Women's Health-Ovarian Cancer

Did you know that ovarian cancer is one of the most deadly types of cancer? 1 in 75 women will be diagnosed, and her lifetime chance of dying from ovarian cancer is 1 in 100, according to the American Cancer Society. Those odds are certainly not in women's favor. What should you know about this deadly cancer and are there steps you can take to help reduce your risk?

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Around 20% of all ovarian cancer cases are discovered in the early stages. The ovaries are located so deep within the body that is can be hard to detect, but it's also because women are not familiar with the signs they should be looking for. For instance did you know that frequent urination or loss of appetite/feeling full longer than normal are red flags?

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Keep the following in mind to make sure you catch ovarian cancer as early as possible.
1. Ovarian cancer risks increase with age. Ovarian cancer rates are highest between ages 55-64.
2.  Be on the look out for bloating, pelvic/abdominal pain, difficulty eating or feeling full quickly, and urinary symptoms which are all early signs of ovarian cancer.
3. Ovarian cancer symptoms tend to hang around longer. If you experience any of these symptoms 12 or more times per month, visit your gynecologist, fatigue, upset stomach, back pain, painful sex, constipation, menstrual changes, and abdominal swelling. 
4. Pap smears cannot detect ovarian cancer. They can help find irregular cells that will become cervical cancer but not ovarian cancer. Even the swelling of the ovaries that your physician may detect isn't enough to conclude if ovarian cancer is a threat.
5. There is still no standard or reliable way to screen for ovarian cancer. Paying close attention to your body and symptoms can help in the diagnosis process.
6. Transvaginal ultrasounds can detect masses that could be tumors but won't be able to indicate whether a mass is malignant or benign. 

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7. An estimated 39% of women who inherit the BRCA1 mutation and between 11 and 17% of women who inherit the BRCA2 mutation will develop ovarian cancer by the time they’re 70 years old according to the National Cancer Institute at the National Institutes of Health.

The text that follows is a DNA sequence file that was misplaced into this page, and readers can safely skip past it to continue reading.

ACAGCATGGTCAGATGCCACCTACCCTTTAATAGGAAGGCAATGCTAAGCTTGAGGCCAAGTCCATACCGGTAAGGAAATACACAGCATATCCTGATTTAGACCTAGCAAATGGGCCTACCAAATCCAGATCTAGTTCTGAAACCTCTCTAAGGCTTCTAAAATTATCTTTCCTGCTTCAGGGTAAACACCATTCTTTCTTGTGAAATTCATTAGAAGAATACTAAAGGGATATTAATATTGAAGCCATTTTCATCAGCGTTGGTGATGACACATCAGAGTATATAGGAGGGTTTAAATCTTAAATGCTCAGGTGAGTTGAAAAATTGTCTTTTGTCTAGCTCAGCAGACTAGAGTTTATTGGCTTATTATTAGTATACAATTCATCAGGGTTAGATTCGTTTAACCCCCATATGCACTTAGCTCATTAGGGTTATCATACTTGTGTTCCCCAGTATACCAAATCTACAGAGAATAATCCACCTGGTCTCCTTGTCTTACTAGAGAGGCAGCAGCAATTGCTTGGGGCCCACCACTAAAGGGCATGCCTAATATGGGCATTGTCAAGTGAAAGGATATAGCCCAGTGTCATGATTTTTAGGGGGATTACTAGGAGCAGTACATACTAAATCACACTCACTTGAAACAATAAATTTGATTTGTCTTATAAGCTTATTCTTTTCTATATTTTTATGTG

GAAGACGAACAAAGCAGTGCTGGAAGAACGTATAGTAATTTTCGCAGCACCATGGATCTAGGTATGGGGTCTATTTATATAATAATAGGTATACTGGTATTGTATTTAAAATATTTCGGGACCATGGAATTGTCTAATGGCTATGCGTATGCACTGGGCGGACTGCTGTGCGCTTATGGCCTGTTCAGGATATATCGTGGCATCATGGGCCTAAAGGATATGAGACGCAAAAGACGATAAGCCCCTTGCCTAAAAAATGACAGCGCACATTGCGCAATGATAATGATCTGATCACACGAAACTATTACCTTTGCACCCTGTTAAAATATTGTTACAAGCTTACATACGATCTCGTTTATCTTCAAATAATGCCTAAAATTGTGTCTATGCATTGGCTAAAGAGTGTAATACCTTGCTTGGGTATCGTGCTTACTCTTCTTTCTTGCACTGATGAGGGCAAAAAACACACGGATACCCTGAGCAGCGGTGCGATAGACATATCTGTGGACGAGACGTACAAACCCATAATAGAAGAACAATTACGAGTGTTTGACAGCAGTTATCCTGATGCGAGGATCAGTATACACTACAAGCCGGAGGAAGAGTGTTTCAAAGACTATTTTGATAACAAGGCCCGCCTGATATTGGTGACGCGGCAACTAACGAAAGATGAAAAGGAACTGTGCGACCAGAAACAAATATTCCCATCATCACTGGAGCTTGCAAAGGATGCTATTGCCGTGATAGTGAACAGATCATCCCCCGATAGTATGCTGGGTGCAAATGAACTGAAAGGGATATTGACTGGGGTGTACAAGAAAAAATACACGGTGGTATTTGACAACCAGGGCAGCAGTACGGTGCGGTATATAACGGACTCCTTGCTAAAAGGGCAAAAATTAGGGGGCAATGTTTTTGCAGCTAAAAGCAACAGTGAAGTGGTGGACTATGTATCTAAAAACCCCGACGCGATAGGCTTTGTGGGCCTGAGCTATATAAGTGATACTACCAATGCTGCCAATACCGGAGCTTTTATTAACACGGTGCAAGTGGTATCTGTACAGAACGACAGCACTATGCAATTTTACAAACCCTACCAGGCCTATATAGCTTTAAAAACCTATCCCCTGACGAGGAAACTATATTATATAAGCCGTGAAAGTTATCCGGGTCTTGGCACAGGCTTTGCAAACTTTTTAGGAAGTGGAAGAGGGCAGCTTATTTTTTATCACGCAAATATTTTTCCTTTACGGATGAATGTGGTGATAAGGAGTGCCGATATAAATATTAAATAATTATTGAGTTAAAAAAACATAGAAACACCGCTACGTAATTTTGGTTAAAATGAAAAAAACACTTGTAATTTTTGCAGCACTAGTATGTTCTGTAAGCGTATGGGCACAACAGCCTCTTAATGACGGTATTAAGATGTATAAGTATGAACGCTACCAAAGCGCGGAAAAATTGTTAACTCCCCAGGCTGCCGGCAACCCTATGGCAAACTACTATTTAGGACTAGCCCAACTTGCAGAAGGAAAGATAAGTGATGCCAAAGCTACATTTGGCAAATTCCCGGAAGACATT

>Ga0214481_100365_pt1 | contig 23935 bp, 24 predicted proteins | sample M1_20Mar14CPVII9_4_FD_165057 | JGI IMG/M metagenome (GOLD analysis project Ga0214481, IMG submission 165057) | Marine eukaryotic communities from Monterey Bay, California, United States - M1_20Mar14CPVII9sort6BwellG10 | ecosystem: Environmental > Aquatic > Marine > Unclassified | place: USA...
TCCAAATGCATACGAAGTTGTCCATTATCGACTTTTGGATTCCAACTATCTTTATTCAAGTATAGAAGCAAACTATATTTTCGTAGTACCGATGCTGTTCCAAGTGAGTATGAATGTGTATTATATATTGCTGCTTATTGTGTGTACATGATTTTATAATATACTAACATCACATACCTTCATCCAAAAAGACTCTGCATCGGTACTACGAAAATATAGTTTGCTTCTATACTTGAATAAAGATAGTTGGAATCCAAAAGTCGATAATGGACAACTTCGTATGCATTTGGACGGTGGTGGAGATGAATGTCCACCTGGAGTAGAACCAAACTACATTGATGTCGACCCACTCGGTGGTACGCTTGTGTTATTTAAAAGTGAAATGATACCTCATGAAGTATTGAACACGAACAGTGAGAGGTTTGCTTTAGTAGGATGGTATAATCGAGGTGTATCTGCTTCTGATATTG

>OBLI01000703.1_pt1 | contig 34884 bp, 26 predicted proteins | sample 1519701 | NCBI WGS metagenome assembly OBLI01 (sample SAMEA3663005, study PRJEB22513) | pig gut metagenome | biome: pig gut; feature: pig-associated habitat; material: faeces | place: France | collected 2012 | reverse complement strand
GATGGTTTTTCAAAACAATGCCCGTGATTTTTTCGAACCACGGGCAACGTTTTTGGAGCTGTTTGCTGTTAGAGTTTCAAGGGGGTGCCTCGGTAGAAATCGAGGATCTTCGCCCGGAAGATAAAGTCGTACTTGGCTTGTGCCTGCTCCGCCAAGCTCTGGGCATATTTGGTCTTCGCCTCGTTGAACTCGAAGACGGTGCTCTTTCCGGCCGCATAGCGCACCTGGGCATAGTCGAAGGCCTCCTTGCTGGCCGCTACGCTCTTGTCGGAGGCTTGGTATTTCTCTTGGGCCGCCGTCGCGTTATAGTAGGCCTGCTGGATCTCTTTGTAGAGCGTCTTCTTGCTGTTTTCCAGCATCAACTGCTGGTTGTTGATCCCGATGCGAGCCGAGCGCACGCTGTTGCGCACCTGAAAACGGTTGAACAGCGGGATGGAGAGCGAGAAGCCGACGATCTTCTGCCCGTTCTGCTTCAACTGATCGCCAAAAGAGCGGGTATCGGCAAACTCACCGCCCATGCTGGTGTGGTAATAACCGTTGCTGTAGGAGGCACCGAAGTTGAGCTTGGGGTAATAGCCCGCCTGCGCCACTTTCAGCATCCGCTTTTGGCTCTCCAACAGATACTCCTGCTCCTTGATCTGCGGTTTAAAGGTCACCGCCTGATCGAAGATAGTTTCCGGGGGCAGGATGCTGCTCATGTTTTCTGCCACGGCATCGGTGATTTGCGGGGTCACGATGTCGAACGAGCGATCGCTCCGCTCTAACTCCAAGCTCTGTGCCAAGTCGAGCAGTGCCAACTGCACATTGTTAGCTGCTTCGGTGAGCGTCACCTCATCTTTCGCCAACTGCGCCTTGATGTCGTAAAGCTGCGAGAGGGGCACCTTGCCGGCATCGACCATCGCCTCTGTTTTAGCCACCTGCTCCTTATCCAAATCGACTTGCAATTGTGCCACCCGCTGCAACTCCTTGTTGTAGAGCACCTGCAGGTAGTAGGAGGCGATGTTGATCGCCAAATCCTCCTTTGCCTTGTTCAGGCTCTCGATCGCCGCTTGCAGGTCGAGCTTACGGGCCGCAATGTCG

8. Taking birth control pills reduces your risk for up to 15 years after you stop taking them.
9. Removing the fallopian tubes can reduce your risk. This can be a good option if you are done having children or do not interested in having children. 
10. The Journal of the American Cancer Institute which found that ovarian cancer patients who received treatment from gynecologic oncologists or gynecologists (as opposed to general surgeons) had “clearly superior outcomes,” and noted that all potential surgical patients should meet with a gynecological oncologist.

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Knowing what signs and symptoms to look for is half of the battle. What else can you do?
1. Exercise regularly. Regular movement helps your body to function at an optimum level.
2. Get adequate sleep. Your body can only repair itself while you sleep. Giving yourself the proper rest is crucial for your body to heal.
3. Eat a balanced diet with emphasis on as many different fruits and veggies as possible. By providing your body with large doses of raw/whole sources of vitamins and minerals will allow it to process them more efficiently and in turn will improve the overall function of your body.
4. Maintain a healthy outlook on life. Negative thoughts and stress have been proven to impact our bodies on a physical level. Keeping a positive outlook may improve the outcome should your body find itself under ovarian cancer's attack.

If you are ready to start a nutrition or training program, visit us at Truve. We have programs for locals in Oakland and the East Bay, but also have online programs for those out of area.